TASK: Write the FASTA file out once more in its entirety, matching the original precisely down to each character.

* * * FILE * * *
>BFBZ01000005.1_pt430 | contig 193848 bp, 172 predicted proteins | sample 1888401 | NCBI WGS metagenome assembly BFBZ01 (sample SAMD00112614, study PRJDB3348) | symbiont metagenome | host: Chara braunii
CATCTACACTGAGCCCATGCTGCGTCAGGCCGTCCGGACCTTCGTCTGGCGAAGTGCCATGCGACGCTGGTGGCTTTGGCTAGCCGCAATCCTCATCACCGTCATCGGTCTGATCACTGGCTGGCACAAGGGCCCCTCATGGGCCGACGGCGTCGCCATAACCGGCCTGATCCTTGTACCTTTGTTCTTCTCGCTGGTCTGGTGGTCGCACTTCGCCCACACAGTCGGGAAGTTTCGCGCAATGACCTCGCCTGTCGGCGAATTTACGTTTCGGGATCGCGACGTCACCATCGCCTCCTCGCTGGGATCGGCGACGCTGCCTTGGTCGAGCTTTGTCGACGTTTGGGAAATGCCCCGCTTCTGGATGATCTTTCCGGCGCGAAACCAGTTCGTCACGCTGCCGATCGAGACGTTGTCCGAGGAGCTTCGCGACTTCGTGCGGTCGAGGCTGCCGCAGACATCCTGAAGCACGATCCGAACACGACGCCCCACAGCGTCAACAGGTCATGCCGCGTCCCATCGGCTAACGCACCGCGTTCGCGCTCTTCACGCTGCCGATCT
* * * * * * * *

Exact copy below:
>BFBZ01000005.1_pt430 | contig 193848 bp, 172 predicted proteins | sample 1888401 | NCBI WGS metagenome assembly BFBZ01 (sample SAMD00112614, study PRJDB3348) | symbiont metagenome | host: Chara braunii
CATCTACACTGAGCCCATGCTGCGTCAGGCCGTCCGGACCTTCGTCTGGCGAAGTGCCATGCGACGCTGGTGGCTTTGGCTAGCCGCAATCCTCATCACCGTCATCGGTCTGATCACTGGCTGGCACAAGGGCCCCTCATGGGCCGACGGCGTCGCCATAACCGGCCTGATCCTTGTACCTTTGTTCTTCTCGCTGGTCTGGTGGTCGCACTTCGCCCACACAGTCGGGAAGTTTCGCGCAATGACCTCGCCTGTCGGCGAATTTACGTTTCGGGATCGCGACGTCACCATCGCCTCCTCGCTGGGATCGGCGACGCTGCCTTGGTCGAGCTTTGTCGACGTTTGGGAAATGCCCCGCTTCTGGATGATCTTTCCGGCGCGAAACCAGTTCGTCACGCTGCCGATCGAGACGTTGTCCGAGGAGCTTCGCGACTTCGTGCGGTCGAGGCTGCCGCAGACATCCTGAAGCACGATCCGAACACGACGCCCCACAGCGTCAACAGGTCATGCCGCGTCCCATCGGCTAACGCACCGCGTTCGCGCTCTTCACGCTGCCGATCT